Hmmm. "It makes you be alert, so to say, from the very first point," Djokovic said. "He doesn't allow you to kind of ease your way into the match." All sounds rather similar to the way someone might describe competing against Djokovic.
When the No. 1-ranked Djokovic and No. 2 Nadal meet Sunday night at Rod Laver Arena for the tournament championship, there will be differences, right down to the most obvious: Djokovic is a righty, Nadal a lefty. The similarities are far more compelling, among them an ability to go from suffocating defense to "How did he put the ball there?!" offense by aggressively staking out territory at the baseline, and an unwavering commitment to playing every point with full effort and desire, as though the ultimate outcome of the match hinged on each racket swing.
This matchup is their 53rd, the most between two men the professional era. Djokovic leads 27-25. It is their 26th on a hard court. Djokovic leads 18-7. It is their 15th at a major, equaling the record. Nadal leads 9-5.
It is their eighth in a Grand Slam final. Nadal leads 4-3. It is their second in an Australian Open final. Djokovic won a five-setter in 2012 that lasted 5 hours, 53 minutes, the longest Slam final ever.
"Nadal has historically, throughout my life and career, been the greatest rival that I ever played against, on all the surfaces. Some matches that we had against each other were a great turning point in my career. I feel they have made me rethink my game," Djokovic said.
"I had some disappointing moments where I lost to him. ... I won, also, some great matches. Those kind of encounters have also made me the player I am today, without a doubt," the 31-year-old Serb said. "These are the kind of matches that you live for, finals of Slams, playing the greatest rivals at their best. What more can you ask for?"
Djokovic is to collect a record seventh Australian Open title, breaking a tie with Roy Emerson and Roger Federer. That would lift his Grand Slam haul to 15, pushing Djokovic one ahead of Pete Sampras.
The only men with more? Federer is at 20, Nadal at 17. For Nadal, this represents a chance to cut into Federer's lead and become the third man with at least two championships at each major. The 32-year-old Spaniard's previous title in Australia came in 2009; he's lost three other finals, while Djokovic is 6-0.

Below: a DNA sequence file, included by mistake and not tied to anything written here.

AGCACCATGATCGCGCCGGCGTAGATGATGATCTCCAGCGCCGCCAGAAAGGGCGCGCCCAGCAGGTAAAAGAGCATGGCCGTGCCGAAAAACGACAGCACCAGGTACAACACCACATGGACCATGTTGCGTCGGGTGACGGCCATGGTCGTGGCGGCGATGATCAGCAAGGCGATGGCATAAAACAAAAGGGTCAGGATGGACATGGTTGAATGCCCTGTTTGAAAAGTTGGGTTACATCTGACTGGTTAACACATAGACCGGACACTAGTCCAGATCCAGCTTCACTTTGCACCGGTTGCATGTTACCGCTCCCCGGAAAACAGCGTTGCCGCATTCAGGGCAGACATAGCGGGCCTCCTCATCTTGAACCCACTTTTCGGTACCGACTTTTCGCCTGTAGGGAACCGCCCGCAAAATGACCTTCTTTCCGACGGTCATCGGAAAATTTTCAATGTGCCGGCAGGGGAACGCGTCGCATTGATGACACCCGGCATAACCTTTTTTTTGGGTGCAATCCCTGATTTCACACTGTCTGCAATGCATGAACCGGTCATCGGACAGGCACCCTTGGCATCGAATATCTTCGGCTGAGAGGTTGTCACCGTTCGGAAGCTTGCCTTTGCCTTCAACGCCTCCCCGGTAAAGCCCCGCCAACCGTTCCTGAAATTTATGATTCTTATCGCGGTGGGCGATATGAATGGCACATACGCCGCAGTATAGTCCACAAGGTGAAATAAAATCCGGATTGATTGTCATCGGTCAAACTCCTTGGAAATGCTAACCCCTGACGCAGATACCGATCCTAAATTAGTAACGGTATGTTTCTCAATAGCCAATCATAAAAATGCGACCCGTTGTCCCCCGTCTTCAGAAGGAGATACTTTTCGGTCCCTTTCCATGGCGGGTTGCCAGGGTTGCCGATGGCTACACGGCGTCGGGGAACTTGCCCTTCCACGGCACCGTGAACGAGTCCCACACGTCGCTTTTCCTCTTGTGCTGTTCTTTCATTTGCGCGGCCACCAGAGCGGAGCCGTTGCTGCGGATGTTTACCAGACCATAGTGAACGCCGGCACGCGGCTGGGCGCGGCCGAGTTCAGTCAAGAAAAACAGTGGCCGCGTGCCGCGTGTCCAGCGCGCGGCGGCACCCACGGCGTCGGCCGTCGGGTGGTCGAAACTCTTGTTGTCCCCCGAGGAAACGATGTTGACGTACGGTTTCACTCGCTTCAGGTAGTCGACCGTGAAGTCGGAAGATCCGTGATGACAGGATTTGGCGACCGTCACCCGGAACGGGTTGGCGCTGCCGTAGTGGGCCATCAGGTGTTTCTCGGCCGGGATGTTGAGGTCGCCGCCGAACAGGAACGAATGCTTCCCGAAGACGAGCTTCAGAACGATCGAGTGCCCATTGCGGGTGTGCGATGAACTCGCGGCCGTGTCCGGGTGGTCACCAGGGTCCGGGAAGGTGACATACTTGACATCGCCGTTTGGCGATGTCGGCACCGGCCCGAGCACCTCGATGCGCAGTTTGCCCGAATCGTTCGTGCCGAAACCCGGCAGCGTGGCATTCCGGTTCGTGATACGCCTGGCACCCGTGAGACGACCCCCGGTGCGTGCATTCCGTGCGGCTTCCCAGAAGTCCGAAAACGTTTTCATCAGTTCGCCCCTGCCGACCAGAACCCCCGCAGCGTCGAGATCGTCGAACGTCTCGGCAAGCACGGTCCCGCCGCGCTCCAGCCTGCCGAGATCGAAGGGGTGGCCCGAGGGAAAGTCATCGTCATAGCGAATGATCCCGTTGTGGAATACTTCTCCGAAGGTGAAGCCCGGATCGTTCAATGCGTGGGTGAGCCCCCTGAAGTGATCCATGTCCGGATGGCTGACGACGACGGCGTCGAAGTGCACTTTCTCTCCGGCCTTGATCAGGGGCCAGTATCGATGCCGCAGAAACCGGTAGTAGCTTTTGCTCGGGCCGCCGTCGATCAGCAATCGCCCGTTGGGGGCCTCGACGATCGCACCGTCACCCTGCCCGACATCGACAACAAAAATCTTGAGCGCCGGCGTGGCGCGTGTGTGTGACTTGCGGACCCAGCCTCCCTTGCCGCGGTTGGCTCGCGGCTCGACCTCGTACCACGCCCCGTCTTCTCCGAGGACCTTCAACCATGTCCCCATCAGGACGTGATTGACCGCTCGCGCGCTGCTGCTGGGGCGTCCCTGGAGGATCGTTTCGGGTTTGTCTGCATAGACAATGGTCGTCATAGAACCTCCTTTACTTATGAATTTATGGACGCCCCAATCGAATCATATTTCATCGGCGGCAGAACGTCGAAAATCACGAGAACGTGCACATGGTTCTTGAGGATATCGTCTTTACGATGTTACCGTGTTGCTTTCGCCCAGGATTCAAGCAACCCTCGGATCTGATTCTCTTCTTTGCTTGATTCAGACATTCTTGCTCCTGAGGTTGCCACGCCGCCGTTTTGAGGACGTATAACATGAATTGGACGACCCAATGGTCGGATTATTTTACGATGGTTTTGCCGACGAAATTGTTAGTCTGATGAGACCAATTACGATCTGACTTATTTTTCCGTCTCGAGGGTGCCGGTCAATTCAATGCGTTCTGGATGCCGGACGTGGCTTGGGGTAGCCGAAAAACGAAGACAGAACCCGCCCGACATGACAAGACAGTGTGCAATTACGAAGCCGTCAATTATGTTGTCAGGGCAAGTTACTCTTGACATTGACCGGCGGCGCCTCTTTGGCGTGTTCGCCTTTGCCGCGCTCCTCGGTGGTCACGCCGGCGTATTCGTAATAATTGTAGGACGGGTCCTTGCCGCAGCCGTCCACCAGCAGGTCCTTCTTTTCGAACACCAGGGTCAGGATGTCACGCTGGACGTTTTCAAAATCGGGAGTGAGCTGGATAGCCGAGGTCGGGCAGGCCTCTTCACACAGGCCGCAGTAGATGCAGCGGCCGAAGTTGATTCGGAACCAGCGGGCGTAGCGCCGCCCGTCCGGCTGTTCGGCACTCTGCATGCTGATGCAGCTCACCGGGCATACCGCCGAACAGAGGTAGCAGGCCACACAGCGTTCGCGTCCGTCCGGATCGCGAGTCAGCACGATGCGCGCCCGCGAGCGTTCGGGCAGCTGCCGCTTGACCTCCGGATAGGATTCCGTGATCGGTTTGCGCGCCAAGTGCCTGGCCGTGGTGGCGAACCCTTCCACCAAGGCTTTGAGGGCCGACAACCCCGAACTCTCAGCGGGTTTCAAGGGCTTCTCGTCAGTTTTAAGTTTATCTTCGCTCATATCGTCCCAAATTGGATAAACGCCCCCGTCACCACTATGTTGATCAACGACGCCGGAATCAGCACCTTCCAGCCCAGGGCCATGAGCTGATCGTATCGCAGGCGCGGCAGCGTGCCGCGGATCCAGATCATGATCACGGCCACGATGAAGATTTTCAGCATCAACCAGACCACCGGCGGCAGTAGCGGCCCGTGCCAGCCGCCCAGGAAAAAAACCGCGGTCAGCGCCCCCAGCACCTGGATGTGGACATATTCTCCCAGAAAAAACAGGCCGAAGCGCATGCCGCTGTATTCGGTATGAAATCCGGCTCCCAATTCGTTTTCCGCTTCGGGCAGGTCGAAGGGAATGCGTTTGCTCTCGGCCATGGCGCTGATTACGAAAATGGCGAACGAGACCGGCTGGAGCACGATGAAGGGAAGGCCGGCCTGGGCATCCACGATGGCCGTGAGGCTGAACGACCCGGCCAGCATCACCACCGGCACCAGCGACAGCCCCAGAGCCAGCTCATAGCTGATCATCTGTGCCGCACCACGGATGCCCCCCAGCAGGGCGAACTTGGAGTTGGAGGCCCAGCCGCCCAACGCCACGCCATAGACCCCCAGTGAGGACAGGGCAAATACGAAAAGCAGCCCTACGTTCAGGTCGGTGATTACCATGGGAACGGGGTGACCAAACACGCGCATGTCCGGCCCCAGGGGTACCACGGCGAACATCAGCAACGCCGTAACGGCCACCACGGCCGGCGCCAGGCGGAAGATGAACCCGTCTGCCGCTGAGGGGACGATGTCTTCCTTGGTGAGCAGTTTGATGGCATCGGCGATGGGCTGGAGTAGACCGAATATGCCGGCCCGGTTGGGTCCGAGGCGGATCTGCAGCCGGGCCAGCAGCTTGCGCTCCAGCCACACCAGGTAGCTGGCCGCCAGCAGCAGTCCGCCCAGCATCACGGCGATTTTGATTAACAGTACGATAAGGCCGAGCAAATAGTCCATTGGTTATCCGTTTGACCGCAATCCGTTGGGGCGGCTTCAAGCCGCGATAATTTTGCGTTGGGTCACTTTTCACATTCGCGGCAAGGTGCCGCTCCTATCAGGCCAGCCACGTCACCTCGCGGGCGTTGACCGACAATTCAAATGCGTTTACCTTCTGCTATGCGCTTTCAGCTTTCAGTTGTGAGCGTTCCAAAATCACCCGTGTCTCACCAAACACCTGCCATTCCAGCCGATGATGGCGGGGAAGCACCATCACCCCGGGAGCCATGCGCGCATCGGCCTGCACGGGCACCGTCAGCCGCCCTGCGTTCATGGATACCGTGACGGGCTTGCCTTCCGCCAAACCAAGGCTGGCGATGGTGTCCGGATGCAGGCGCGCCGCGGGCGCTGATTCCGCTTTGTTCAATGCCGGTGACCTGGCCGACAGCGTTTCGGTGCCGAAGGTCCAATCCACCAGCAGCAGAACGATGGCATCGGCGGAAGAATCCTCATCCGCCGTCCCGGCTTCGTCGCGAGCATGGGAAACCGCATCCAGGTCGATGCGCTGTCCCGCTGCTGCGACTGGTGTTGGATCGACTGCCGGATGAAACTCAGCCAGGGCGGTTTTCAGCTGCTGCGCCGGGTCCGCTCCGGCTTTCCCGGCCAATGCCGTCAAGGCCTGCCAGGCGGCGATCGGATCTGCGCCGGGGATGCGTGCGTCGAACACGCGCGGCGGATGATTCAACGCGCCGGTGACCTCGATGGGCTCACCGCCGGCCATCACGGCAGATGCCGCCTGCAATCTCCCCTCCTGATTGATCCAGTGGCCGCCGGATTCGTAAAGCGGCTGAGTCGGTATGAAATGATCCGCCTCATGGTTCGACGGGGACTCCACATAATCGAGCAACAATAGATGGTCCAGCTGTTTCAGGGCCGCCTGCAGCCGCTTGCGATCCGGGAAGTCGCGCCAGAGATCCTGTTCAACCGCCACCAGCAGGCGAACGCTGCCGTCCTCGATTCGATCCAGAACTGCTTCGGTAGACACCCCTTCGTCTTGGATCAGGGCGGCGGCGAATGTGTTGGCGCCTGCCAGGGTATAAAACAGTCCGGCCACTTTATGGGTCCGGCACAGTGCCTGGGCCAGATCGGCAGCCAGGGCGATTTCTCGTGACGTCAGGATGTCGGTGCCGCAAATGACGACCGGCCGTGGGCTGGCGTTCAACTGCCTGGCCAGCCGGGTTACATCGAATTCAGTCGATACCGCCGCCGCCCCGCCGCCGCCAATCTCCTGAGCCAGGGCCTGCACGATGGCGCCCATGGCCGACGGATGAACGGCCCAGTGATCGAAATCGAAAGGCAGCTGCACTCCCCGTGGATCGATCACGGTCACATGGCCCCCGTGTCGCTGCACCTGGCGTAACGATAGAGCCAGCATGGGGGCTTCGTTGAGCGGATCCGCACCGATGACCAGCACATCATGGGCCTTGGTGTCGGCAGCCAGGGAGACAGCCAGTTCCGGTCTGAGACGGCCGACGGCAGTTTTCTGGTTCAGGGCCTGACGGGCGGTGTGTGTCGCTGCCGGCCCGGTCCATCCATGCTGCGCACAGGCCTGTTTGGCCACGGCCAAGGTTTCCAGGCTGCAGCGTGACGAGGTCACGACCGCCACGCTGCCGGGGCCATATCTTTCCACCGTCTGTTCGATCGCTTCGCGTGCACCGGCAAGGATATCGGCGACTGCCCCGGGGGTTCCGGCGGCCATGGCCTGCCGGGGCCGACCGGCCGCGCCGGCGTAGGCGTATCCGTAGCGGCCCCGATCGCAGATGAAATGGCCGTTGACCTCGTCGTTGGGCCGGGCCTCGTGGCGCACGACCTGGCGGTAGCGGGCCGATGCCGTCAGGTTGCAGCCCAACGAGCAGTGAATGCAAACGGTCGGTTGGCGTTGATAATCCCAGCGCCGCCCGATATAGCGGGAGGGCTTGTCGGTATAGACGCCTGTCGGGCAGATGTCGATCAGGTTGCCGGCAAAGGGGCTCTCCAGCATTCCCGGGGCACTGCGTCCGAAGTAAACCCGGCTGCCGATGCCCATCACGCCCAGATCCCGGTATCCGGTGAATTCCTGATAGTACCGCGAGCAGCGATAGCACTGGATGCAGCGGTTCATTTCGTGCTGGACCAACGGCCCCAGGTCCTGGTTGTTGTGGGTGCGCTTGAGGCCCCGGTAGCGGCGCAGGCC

Both were outstanding in the semifinals. Nadal beat 20-year-old Stefanos Tsitsipas 6-2, 6-4, 6-0; Djokovic defeated 24-year-old Lucas Pouille 6-0, 6-2, 6-2. Tsitsipas on Nadal: "Just has a talent to make you play bad."
Pouille on Djokovic: "Not so many players can beat him, for sure. Maybe one or two." He put Nadal in that category, and it's easy to see why. A tweaked serve and that lasso of a forehand are making Nadal as dangerous as ever; he hasn't dropped a set in Melbourne.
And to think: He is coming off a series of injuries on unforgiving hard courts. Nadal retired from his Australian Open quarterfinal last year because of a right leg problem; stopped again during his U.S. Open semifinal in September with pain in his right knee; had offseason surgery on his right ankle; pulled out of a tuneup tournament this month because of a bothersome thigh.
He was rusty. He acknowledged being a "little bit worried" because of "issue after issue." "After four, five months without action at all," Nadal said, "then, of course, you know that you can come here and anything can happen, no?"
Djokovic dealt with his own health scare: A sore right elbow that cost him the last half of 2017 and contributed to a fourth-round loss in Melbourne a year ago before he had an operation. Like Nadal, Djokovic is once again at the top of his game.
They're ready to resume their rivalry. "Hopefully," Djokovic said, "we're all going to have a good time."
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